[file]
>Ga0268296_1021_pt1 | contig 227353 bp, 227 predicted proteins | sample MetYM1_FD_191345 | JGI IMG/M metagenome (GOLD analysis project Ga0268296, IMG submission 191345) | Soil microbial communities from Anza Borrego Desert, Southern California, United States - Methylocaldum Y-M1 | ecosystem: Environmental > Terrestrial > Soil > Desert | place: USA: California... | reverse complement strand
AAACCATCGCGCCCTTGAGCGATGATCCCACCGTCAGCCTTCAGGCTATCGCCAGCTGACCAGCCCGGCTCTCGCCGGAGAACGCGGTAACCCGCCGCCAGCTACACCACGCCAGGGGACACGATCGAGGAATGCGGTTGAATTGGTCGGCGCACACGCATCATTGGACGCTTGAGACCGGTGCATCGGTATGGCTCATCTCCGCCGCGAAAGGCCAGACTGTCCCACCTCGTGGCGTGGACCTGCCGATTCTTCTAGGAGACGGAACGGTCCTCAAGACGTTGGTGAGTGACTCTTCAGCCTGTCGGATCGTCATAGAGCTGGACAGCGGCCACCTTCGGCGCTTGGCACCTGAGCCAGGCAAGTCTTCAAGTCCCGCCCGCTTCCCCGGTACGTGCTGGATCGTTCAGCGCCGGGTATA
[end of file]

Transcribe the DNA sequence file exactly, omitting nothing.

>Ga0268296_1021_pt1 | contig 227353 bp, 227 predicted proteins | sample MetYM1_FD_191345 | JGI IMG/M metagenome (GOLD analysis project Ga0268296, IMG submission 191345) | Soil microbial communities from Anza Borrego Desert, Southern California, United States - Methylocaldum Y-M1 | ecosystem: Environmental > Terrestrial > Soil > Desert | place: USA: California... | reverse complement strand
AAACCATCGCGCCCTTGAGCGATGATCCCACCGTCAGCCTTCAGGCTATCGCCAGCTGACCAGCCCGGCTCTCGCCGGAGAACGCGGTAACCCGCCGCCAGCTACACCACGCCAGGGGACACGATCGAGGAATGCGGTTGAATTGGTCGGCGCACACGCATCATTGGACGCTTGAGACCGGTGCATCGGTATGGCTCATCTCCGCCGCGAAAGGCCAGACTGTCCCACCTCGTGGCGTGGACCTGCCGATTCTTCTAGGAGACGGAACGGTCCTCAAGACGTTGGTGAGTGACTCTTCAGCCTGTCGGATCGTCATAGAGCTGGACAGCGGCCACCTTCGGCGCTTGGCACCTGAGCCAGGCAAGTCTTCAAGTCCCGCCCGCTTCCCCGGTACGTGCTGGATCGTTCAGCGCCGGGTATA